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Ohio Legal Issues Blog

Drinking (Underage) With Parents: To Do, Or Not To do

Homecoming, Parents' Weekend, and various fraternity & sorority events are a prime opportunity for parents to spend quality time with their college student in the student's natural environment. This sometimes includes parent-student underage drinking. Two important questions emerge:

(1) Is this legal? Answer: Probably

Under Ohio law, an individual under the age of 21 can possess, consume, and even be "under the influence of" alcohol if supervised by a parent or legal guardian. However, the exception does not apply to purchasing alcohol, meaning an underage person can be prosecuted for say buying a beer at a bar even if the underage person is with a parent. Furthermore, if the underage person leaves his or her parent and is found elsewhere "under the influence" of alcohol, it is fairly (although not entirely) certain that the underage person may be prosecuted; 

But, I'm 21...

Miami University's Code of Student Conduct ("the Code") requires that a student with two violations for Intoxication (commonly referred to as a "105A violation"), within a two-year period, must be suspended for at least a semester. Most students think that this 2-strike policy doesn't apply to them once they turn 21-because they are now legally allowed to drink alcohol.

Wrong. 

Celebrating The Holidays During Divorce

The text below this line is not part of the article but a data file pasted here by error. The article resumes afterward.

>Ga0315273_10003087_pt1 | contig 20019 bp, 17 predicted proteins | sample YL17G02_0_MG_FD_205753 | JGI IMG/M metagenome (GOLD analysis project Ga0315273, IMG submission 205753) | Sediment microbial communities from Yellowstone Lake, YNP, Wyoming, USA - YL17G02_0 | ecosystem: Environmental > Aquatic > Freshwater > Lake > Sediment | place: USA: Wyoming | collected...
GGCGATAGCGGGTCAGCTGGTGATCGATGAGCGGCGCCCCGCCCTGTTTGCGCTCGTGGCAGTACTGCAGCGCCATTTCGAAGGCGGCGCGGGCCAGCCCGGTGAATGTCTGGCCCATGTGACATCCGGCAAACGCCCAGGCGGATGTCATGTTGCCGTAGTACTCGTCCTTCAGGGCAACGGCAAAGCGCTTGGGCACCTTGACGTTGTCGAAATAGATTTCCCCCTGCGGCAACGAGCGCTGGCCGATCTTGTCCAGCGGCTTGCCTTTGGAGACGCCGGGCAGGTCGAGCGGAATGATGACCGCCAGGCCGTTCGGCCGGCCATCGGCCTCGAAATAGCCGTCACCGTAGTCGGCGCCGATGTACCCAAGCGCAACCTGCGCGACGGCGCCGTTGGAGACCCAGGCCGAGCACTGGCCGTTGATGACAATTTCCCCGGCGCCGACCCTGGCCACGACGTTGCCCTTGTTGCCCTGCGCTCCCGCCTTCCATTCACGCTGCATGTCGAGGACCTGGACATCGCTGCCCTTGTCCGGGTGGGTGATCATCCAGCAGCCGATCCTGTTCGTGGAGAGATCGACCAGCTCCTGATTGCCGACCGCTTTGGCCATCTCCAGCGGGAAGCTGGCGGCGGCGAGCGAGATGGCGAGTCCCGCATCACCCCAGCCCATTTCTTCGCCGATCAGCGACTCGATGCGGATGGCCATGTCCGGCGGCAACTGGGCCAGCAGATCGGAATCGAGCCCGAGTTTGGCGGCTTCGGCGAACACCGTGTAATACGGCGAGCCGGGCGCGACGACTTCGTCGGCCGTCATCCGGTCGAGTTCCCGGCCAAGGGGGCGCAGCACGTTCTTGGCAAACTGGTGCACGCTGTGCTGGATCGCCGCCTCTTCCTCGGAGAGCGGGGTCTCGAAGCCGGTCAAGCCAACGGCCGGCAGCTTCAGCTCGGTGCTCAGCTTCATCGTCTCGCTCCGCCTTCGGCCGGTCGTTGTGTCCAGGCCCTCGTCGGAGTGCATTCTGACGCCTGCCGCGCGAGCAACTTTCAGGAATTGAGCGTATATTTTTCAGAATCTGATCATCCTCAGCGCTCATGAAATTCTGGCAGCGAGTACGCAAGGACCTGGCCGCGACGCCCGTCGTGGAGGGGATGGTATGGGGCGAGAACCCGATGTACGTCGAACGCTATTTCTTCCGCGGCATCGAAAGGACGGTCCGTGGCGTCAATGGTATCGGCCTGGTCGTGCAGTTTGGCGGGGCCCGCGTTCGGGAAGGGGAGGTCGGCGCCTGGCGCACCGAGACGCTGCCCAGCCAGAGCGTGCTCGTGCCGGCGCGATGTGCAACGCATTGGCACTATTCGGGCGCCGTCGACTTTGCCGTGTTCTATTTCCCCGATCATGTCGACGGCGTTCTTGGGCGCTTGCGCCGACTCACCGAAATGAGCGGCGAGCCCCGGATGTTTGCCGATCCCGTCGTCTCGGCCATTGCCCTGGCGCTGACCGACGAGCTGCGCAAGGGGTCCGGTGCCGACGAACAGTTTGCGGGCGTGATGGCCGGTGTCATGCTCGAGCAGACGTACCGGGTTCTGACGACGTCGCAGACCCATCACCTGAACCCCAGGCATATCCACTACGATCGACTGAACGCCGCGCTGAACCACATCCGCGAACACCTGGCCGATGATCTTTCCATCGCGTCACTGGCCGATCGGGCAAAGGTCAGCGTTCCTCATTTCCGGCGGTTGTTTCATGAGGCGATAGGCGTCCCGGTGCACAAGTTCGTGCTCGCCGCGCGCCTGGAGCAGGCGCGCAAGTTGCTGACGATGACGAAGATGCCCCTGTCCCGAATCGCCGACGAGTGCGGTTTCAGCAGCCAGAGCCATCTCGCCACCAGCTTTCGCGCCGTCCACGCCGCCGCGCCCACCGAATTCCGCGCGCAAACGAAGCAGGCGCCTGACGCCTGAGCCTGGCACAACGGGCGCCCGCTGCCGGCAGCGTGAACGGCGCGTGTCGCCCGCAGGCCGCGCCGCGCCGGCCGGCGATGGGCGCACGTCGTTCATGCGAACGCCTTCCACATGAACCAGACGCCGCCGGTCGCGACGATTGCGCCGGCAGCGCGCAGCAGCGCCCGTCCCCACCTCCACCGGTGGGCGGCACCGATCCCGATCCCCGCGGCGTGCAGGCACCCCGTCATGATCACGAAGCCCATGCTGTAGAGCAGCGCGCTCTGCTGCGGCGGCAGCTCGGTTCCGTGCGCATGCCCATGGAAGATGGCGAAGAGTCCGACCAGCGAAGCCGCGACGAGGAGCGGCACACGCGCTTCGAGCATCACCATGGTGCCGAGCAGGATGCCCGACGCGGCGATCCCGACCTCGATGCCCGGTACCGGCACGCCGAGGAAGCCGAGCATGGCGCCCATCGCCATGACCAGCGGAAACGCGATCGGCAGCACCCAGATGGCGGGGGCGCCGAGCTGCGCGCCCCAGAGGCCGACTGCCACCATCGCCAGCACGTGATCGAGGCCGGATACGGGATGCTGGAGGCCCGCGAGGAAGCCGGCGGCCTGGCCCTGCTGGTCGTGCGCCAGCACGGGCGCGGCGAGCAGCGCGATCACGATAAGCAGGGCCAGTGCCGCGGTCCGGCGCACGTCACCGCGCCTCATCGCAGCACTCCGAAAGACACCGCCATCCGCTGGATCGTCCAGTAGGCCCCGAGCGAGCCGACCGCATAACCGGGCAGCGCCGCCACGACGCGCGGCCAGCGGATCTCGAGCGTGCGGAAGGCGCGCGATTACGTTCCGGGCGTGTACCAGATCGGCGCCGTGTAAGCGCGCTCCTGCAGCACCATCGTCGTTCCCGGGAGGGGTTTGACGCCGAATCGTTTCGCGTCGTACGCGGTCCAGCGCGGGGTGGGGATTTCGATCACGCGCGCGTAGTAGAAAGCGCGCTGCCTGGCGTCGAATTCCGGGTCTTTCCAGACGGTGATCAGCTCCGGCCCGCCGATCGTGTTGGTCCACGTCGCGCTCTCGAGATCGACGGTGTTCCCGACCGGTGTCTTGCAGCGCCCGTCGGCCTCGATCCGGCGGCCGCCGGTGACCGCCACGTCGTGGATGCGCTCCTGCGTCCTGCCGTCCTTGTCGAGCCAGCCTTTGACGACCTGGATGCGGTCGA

When going through a divorce, the holidays are oftentimes difficult. Here are a few tips to make things go more smoothly.

It is important to start planning for the holidays ahead of time. Look at your court orders to determine if there is a schedule in place. When you plan ahead, if there is no schedule, you will have time to work with your ex spouse, attorney, and the court, if needed, to make a schedule. First, talk to your spouse/ex spouse about options and try to work out a schedule that is best for the children. 

Close, But No Cigar (Or Alcohol)

If I'm not holding it, can I still get in trouble for it?

Quick Answer: Yes. Under the legal doctrine of constructive possession "when a person knowingly exercise[s] dominion and control over an object, even though the object may not be within the person's immediate physical possession," the person can be found to be "possessing" alcohol, drugs, or other potentially illegal items. Even if the police do not directly see you exercising this "dominion or control" (meaning even if they do not see you holding the item) they can infer it from circumstantial evidence (where you are, what you are doing).1